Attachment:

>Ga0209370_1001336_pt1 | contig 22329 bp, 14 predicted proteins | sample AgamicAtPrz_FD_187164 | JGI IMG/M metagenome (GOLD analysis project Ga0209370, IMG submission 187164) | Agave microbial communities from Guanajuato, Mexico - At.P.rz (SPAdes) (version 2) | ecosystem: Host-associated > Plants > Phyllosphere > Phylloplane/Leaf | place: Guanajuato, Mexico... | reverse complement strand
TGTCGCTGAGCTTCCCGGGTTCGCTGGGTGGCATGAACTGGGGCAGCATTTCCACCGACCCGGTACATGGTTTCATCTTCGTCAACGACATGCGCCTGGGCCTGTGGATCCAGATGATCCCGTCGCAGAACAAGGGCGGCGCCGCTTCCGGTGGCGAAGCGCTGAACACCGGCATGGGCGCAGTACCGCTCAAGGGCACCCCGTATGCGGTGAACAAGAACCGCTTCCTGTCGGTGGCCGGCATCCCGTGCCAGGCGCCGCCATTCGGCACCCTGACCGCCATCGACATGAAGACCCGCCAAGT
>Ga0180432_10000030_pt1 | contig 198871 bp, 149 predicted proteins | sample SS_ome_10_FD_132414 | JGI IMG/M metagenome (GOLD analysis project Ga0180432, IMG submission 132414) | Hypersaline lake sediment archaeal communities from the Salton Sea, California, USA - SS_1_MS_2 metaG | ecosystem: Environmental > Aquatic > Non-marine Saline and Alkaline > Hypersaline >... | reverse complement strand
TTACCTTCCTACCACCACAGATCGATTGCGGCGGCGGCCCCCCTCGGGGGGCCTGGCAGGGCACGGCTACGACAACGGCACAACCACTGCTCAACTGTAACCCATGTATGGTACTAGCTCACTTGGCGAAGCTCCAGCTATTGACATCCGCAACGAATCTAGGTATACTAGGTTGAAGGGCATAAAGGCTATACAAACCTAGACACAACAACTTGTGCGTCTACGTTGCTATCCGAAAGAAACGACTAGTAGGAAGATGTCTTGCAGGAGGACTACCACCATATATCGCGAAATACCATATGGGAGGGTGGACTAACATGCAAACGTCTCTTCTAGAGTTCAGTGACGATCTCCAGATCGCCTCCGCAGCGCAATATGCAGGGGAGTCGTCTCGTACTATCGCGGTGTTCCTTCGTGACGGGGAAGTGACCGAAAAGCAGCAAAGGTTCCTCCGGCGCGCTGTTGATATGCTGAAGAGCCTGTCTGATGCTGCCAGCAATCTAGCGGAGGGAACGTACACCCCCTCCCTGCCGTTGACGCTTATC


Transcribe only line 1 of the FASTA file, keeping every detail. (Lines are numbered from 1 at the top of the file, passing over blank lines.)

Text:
>Ga0209370_1001336_pt1 | contig 22329 bp, 14 predicted proteins | sample AgamicAtPrz_FD_187164 | JGI IMG/M metagenome (GOLD analysis project Ga0209370, IMG submission 187164) | Agave microbial communities from Guanajuato, Mexico - At.P.rz (SPAdes) (version 2) | ecosystem: Host-associated > Plants > Phyllosphere > Phylloplane/Leaf | place: Guanajuato, Mexico... | reverse complement strand